Underworld’s best music has the ability to evoke a specific place and time in a way few groups can. It’s the reason they’ve become synonymous with Mark Renton’s ‘Choose Life’ rant that bookends Danny Boyle’s Trainspotting, or the reason that their music worked so beautifully as the soundtrack to London 2012; there’s something deeply resonant in their gargantuan bass kicks, panoramic synth swells, and Karl Hyde’s enigmatic spoken-word. It’s dance music that soaks up its surroundings and then transcends them completely. It’s both hyper specific and all-encapsulating.
This is exactly the kind of form the duo is on with their latest full length, their first in five years. The space between records has been a positive one it seems, with the group focusing their efforts on solo outings; Hyde’s projects with Brian Eno and on his own were both successful diversions, while Smith’s soundtrack for Boyle’s ‘Trance’ is just as resounding as anything the duo have done for visual media. Now that the pair are back working together, there seems to be a new sense of focus that’s been absent from their several previous albums. In fact, ‘Barbara Barbara, we face a shining future’ might be the most impressive the band have sounded since their ‘Beacoup Fish’ era.
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Opener, ‘I Exhale’, is a wide-eyed stomper that combines Hyde’s anthemic lyricism with a constantly expanding clattering of percussion and unearthly synths. It’s two note bass riff slides up and down ominously, as if signalling extra-terrestrial communication, and Hyde’s emphatic, gritty vocal bounces around the mix. “A light/A glow…/Over the horizon” he preaches, as the sparkling beat gives way to organic hand claps and a primeval horn blows off in the distance. It’s a panoramic banger that’s one of the strongest the duo have crafted in years.
The mood is triumphant and life-affirming as the band move into ‘If Rah’, built from a relentless bass groove that allows room for Hyde’s cryptic lyricism to sink into the listener’s skull. It’s the type of propulsive jam that LCD Soundsystem mastered over their three albums, but with its own sense of purpose as it builds into its shining piano climax. The mix is bursting with detail, with its funk-leaning lead guitar licks, and its perpetually shifting beat. It’s undoubtedly dated, but with the same timeless character that the dusty beats brought to Aphex Twin’s ‘Syro’; For Underworld, age only brings with it a greater sense of time and place.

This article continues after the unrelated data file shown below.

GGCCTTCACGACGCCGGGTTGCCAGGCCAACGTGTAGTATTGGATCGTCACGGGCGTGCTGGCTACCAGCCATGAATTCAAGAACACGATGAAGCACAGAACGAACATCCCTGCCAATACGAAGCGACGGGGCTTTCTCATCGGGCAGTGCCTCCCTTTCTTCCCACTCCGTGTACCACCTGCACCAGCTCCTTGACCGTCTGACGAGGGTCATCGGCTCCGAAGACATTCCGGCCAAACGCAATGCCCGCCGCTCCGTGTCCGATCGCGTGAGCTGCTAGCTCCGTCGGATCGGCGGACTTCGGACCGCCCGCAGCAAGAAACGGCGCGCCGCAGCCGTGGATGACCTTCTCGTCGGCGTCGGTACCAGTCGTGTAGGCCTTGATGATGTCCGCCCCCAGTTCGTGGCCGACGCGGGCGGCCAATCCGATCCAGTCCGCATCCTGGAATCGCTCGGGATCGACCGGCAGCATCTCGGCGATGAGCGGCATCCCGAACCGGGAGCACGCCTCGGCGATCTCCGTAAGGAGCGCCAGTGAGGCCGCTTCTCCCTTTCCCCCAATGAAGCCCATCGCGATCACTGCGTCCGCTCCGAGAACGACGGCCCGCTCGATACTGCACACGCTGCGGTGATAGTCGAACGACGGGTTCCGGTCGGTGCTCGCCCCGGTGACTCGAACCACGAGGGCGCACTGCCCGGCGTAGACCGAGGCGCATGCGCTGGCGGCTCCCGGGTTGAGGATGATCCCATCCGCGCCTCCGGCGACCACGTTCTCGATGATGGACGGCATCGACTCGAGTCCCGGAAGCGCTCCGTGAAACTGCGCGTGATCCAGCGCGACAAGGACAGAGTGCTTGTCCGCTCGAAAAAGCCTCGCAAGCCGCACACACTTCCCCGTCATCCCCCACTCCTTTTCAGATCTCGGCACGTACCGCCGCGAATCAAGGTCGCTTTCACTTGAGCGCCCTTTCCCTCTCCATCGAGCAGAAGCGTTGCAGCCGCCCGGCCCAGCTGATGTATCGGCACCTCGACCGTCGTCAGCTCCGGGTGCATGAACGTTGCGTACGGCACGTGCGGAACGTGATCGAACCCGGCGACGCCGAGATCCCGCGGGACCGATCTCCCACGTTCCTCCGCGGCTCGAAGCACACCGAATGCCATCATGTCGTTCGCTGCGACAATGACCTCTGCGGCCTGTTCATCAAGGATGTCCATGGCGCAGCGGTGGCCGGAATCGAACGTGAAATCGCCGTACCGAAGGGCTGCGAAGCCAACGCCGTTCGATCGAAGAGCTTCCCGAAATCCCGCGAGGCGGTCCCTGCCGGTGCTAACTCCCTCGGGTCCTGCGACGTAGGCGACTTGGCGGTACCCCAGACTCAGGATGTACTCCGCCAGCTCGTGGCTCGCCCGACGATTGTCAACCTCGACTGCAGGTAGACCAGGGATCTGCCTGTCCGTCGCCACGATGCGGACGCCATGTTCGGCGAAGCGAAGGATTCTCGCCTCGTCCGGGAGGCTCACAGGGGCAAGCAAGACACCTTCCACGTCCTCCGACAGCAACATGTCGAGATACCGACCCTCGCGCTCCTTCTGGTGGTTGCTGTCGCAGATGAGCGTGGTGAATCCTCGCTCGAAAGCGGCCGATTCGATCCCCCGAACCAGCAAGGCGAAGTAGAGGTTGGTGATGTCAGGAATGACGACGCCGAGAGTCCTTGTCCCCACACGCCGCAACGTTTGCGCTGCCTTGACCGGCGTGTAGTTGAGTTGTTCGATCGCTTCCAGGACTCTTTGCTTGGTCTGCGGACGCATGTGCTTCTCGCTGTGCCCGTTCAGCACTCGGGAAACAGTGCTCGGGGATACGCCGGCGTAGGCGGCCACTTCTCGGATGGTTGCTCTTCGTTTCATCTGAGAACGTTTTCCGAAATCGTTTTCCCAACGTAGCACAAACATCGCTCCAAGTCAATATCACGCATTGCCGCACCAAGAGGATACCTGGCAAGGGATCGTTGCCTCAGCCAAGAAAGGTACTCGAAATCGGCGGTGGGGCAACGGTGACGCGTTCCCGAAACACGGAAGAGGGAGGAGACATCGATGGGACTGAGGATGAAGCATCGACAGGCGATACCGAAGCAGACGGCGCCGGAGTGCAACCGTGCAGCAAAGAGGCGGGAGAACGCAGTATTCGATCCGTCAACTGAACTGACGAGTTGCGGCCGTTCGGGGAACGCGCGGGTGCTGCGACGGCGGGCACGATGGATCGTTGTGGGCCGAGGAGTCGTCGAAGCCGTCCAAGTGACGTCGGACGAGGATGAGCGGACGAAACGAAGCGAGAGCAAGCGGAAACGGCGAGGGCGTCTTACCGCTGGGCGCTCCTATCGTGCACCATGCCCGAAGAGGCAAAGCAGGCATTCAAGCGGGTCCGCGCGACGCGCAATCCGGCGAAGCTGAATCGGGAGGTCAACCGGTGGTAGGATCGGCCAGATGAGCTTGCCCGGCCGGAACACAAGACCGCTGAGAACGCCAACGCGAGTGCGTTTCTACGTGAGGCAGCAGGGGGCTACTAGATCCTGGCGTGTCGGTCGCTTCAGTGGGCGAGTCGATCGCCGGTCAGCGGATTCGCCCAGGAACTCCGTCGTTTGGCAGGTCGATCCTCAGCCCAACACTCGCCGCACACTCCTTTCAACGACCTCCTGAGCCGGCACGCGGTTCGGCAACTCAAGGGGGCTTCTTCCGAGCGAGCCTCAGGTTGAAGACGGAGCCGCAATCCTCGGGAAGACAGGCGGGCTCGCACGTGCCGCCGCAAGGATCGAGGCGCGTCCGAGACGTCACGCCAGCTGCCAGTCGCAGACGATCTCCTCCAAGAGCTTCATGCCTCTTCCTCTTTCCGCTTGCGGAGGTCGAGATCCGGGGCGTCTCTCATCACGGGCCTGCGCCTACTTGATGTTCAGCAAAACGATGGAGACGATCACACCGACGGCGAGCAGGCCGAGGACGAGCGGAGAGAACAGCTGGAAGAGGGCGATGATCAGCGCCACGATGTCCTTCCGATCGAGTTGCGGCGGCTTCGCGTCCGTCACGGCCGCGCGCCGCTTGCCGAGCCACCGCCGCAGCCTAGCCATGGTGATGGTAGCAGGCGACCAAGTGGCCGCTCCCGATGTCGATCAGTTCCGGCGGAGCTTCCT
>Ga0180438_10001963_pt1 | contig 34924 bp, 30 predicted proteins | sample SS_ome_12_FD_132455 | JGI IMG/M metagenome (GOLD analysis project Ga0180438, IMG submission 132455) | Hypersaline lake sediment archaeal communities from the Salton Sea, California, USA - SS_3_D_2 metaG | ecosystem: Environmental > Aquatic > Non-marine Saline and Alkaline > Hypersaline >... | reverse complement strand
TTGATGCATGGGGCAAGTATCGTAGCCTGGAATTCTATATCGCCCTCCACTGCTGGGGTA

The album sadly slumps half way through. Though the droning, atmospheric ‘Santiago Cuatro’ and ‘Motorhome’ do bring with them a welcomed variety and vibrancy, their plodding runtime and lack of interesting progressions only serves to kill the momentum the album had going for it. Still, their skill within multiple styles becomes more than apparent here.
The band regain their footing on ‘Ova Nova’, which begins with the kind of delicate guitar loop that would have been expected from Four Tet’s ‘There is Love in You’. The band quickly take the style and make it their own, with a warmly unfolding melody that is heightened by the track’s rave backbone. There’s a nuanced appreciation to texture and build that the band hardly ever get credit for, when many know them for chanting ‘Lager Lager Lager’ and soundtracking thumping comedowns. The music here is anything but tacky, and has a beating heart within it that colours their best records.
They dive into balladry on the sublime closer, ‘Nylon Strung’. It might take multiple listens to reveal the band’s sensitivity and warmth beneath the pummelling bass groove, but once it hits, there’s a feeling that the time and place you’re in is the new moment the duo are heightening.
‘Barbara Barbara’ is one of the sharpest records Underworld have crafted in years. It feels both planet sized and deeply personal, of its time and completely timeless. In short, the kind of thing they do best.
This Underworld article was written by Stephen Butchard, A Gigsoup contributor. Edited by Zoe Anderson.